A Reasoning Faith — Lesson 7
Your Next Move
In our last lesson we saw how God could be both a holy Judge and a loving Father to those that believe in Jesus" (Romans 3:26). By passing the maximum penalty against sin that His holiness could demand and by paying that penalty Himself, God satisfied the claims both of His justice and His love.
We also learned that nothing can be added to the finished work of Christ on Calvary's cross. Salvation must be received as a gift by the sinner because it cannot be earned. In addition we learned that when a person receives Christ as Saviour and Lord, a new kind of life is imparted by God-spiritual life. Spiritual life is something far different from moral life. It is not something that can be evolved, but it is received in a moment, bringing the regenerated person into the very family of God.
Salvation Is More Than A Cold Contract
Have you received the Lord Jesus Christ as Saviour?
Knowing these facts that, according to Ephesians 2:1, you are "dead in trespasses and sin," that you believe Jesus Christ gave His life in your place, and that by receiving Him as your Saviour; means you may have eternal salvation and can then go on living your life as you please, You are most certainly wrong!
A wealthy man loses all his money, and rather than sacrifice his social position, he agrees to give the hand of his daughter to a rich man for a significant sum of money. At first she refuses vehemently, because she despises the man, but when her father shows her the expediency of the marriage, that it is his only hope of being saved from utter want, she consents, and goes through the marriage ceremony. According to the law of the land she becomes the rich man's wife. But does her heart really belong to her husband? Surely not!
You see it now, don't you? The Lord desires a true love relationship. When a man and woman would be truly one, they receive each other into those innermost recesses of their hearts in a deep, true way, a way that cannot fully be expressed in words. The wife tries to please the husband and the husband tries to please his wife. Similarly Christ desires a true love relationship with us.
We all have that innermost recess of our beings which is sacred to us, where emotions stir and that no one else could possibly understand, but Jesus Christ, God's Son, does and because of His love for us, He claims the right to enter. The love He has shown by His death on the cross for us entitles Him to that place. Will I withhold it?
Christ Deserves My Love
When I think that Christ's love for me was so great that He left His Father's glory and came to earth, becoming truly human to suffer and die in my place so that I could have eternal life, my heart softens toward Him.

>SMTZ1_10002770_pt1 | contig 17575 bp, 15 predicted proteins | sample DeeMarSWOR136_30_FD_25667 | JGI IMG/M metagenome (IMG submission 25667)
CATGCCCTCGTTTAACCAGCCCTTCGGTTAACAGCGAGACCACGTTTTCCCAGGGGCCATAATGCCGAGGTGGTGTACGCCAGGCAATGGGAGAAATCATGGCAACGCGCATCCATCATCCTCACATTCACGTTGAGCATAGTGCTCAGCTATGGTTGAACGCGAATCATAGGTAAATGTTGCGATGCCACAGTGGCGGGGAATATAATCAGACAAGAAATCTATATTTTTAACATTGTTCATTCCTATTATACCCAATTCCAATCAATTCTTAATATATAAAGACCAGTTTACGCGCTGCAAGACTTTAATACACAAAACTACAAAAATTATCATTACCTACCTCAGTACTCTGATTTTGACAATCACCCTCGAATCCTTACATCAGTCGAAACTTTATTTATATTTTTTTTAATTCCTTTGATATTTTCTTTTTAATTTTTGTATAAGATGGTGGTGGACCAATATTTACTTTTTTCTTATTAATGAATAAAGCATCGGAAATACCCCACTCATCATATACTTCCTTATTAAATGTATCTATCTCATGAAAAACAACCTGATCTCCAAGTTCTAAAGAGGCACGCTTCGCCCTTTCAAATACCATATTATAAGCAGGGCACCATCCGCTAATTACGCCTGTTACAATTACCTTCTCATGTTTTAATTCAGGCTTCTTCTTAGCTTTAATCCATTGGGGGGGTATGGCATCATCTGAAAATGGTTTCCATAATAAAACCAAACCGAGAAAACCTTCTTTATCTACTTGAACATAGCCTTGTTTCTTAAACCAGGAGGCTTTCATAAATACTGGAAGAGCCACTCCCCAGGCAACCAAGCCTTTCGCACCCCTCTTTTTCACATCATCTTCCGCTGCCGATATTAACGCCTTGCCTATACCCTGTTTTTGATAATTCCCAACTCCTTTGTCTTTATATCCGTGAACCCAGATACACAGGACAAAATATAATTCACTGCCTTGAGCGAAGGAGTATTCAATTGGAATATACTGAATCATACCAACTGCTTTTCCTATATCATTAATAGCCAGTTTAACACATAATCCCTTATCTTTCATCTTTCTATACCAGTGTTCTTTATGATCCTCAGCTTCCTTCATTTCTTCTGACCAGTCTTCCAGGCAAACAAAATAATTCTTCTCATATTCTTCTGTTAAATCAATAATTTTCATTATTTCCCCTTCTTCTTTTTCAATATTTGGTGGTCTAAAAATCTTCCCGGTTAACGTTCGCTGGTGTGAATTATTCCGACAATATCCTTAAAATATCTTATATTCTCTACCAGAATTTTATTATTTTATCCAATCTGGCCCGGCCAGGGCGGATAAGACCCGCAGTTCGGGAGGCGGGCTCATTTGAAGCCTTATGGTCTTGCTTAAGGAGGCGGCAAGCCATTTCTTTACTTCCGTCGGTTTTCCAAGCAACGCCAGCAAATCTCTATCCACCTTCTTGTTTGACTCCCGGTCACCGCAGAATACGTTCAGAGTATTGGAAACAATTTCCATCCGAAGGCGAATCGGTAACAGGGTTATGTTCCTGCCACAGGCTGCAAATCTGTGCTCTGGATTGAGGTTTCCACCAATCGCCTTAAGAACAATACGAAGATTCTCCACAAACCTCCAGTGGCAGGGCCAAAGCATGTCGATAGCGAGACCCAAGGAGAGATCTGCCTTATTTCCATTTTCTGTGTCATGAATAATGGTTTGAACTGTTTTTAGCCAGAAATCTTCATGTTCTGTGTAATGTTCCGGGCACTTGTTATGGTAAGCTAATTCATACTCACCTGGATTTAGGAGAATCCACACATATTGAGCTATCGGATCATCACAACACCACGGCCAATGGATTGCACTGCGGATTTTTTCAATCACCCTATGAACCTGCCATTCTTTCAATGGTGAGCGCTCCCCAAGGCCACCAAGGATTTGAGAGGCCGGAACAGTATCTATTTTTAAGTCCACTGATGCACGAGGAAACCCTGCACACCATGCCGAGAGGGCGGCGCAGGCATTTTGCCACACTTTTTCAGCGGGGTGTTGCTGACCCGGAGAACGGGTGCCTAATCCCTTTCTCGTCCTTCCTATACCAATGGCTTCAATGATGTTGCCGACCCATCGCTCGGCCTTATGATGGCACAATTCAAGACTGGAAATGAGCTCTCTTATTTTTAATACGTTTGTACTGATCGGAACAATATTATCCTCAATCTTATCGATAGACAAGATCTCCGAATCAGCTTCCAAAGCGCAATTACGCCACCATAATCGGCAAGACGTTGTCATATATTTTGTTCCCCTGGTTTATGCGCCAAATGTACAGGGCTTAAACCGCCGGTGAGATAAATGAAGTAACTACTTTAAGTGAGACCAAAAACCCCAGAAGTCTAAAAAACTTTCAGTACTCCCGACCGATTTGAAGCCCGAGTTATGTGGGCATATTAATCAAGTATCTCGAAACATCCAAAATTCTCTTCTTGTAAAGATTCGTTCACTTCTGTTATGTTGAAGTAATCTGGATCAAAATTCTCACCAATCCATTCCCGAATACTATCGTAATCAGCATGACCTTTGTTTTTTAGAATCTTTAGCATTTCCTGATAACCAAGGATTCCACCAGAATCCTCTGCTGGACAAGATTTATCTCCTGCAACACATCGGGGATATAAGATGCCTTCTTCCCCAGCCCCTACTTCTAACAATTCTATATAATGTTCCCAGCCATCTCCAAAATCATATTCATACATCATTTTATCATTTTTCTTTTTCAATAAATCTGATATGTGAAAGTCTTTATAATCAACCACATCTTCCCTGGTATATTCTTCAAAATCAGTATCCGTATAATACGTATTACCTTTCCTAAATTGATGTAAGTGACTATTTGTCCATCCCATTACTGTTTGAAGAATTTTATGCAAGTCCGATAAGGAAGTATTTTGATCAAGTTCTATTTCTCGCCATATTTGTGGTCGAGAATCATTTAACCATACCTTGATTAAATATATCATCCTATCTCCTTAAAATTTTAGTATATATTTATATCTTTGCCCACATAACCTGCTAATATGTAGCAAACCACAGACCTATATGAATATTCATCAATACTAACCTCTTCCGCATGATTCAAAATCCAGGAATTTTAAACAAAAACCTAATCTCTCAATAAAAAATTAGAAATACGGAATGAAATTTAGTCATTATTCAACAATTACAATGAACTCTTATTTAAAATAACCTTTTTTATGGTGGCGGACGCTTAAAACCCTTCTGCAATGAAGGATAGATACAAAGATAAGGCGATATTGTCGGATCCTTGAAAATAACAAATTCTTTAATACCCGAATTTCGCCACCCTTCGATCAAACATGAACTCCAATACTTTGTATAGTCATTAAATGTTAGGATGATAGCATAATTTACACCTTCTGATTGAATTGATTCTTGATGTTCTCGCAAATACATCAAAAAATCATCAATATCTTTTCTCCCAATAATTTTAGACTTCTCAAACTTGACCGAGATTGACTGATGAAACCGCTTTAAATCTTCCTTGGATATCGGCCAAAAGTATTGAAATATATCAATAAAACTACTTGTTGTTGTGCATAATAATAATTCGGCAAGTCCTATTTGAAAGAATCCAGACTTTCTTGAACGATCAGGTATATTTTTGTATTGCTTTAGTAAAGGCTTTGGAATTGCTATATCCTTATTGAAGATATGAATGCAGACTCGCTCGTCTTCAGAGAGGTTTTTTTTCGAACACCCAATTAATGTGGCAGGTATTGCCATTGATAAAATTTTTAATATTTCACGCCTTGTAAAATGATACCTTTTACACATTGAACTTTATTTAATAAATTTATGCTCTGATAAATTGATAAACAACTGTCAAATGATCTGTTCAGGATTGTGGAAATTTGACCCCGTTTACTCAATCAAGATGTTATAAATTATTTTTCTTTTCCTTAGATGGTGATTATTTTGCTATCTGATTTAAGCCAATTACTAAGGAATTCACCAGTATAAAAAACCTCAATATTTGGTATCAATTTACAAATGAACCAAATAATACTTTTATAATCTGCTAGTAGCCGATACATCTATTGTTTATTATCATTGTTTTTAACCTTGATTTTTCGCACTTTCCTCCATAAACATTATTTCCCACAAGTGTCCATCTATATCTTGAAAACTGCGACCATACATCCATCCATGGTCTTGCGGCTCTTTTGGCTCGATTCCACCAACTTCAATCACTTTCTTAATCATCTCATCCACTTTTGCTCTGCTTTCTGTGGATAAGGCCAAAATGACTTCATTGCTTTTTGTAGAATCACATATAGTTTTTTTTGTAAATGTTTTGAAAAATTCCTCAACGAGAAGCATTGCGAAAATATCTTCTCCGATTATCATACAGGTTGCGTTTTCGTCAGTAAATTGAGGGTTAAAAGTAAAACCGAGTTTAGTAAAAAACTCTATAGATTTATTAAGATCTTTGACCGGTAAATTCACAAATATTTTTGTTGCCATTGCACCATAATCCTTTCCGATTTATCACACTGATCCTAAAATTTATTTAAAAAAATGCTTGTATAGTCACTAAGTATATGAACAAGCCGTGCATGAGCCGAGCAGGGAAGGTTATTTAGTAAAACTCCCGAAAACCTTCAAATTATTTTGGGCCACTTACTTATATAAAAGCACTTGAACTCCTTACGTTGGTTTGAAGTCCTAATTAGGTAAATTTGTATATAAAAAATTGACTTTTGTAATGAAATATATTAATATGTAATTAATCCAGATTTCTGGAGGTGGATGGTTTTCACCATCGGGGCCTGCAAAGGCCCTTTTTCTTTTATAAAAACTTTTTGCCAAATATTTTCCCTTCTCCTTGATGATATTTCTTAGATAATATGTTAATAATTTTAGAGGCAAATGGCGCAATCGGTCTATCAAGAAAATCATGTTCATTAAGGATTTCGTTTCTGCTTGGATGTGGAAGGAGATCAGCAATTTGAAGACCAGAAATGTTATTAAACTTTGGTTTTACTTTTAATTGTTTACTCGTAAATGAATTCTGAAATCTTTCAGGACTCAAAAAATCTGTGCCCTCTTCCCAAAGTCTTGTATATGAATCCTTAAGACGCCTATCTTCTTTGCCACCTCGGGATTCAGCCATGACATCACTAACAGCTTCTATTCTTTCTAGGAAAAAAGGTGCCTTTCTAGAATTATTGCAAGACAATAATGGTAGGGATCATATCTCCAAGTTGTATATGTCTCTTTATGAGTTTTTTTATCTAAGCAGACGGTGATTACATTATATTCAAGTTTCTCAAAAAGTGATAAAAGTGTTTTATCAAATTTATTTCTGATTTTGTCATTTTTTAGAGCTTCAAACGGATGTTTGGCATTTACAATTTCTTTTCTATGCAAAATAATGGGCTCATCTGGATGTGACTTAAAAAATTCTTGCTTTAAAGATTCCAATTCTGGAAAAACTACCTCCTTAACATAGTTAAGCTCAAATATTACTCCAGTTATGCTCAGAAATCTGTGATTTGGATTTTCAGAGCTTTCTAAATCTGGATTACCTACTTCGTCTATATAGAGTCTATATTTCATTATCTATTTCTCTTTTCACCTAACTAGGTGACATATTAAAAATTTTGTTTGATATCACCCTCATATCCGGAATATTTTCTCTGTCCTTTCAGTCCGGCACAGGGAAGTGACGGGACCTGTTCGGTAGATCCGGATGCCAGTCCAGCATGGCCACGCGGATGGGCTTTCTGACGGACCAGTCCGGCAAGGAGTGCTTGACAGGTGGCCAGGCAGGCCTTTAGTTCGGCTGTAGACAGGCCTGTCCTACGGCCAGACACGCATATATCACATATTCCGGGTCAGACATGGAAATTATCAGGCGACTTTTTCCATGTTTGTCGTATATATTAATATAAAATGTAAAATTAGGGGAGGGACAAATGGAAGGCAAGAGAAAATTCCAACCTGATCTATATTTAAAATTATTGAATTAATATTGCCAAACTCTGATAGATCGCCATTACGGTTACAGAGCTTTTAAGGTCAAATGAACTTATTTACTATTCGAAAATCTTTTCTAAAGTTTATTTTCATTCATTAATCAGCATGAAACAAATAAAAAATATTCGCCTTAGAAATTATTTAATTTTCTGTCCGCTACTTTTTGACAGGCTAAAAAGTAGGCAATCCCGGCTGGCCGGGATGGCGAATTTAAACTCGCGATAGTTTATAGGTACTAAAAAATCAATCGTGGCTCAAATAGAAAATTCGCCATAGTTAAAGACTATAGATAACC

If, I lay sick and helpless in a burning building, and a friend rushes in to save me, and wrapping me in blankets carries me out but in the process he was burned and scarred about the face and arms, wouldn't my heart go out to him? God knows it would.
And now I am face to face with my Saviour. I see Him suffering in the garden of Gethsemane in anticipation of His death on the cross for me. I see Him in Pilate's judgment hall, the soldiers striking Him in the face, saying, "Prophesy, who smote thee?" I see them crowning His holy brow with a crown of thorns and smiting Him on the head with a reed. Bleeding and bruised, He is taken from judgment to Calvary. As he is lifted up to die between two thieves, with great spikes through His hands and feet, the people gather around to mock and revile Him, though He is pouring out His life to redeem them. Then I begin to understand what self-sacrificing love really means as I hear Him cry, "Father, forgive them, for they know not what they do."
But if we enter sympathetically into those physical sufferings of Christ until tears streamed down our cheeks, and that was all, we have failed miserably to comprehend the true significance of the cross.
The Supreme Sacrifice
We read in 2 Corinthians 5:21 that "He [God] hath made him [Christ] to be sin for us, who knew no sin." Come with me, I plead with you, with bowed head and humble heart. Let us, if we may, enter into the soul suffering of Christ the Son, and of God the Father, as that Holy One, who loathed sin more than we would loathe leprosy, and was "made sin for us."
If the higher the development of the physical organism the greater the capacity for pain, then the higher the development of the moral character, the greater the capacity for soul-suffering.
Have you ever heard of a venerable old gentleman, justly proud of his honored name - a man who would sooner lose his right hand than use it to do a dishonorable deed? His son and heir goes astray, and in a drunken brawl murders someone - and the old man walks no more erect, his head is bowed in shame, and soon his soul - suffering brings his gray hairs in sorrow to the grave.
If that is possible (and it is possible even for us to feel the disgrace of a greater sin than we are used to) - think what sin must be like in all its awfulness to an absolutely holy God! Now we understand why, in the garden of Gethsemane, Christ turns in loathing from sin and cries out in the agony of His soul, "My Father, if it be possible, let this cup pass from me: nevertheless, not as I will, but as thou wilt" (Matthew 26:39). Yet in spite of that agonized cry from Gethsemane, "God so loved the world, that he gave his only begotten Son" to be "made sin" for us, "that whosoever believed in him should not perish, but have everlasting life" (John 3:16; 2 Corinthians 5:21).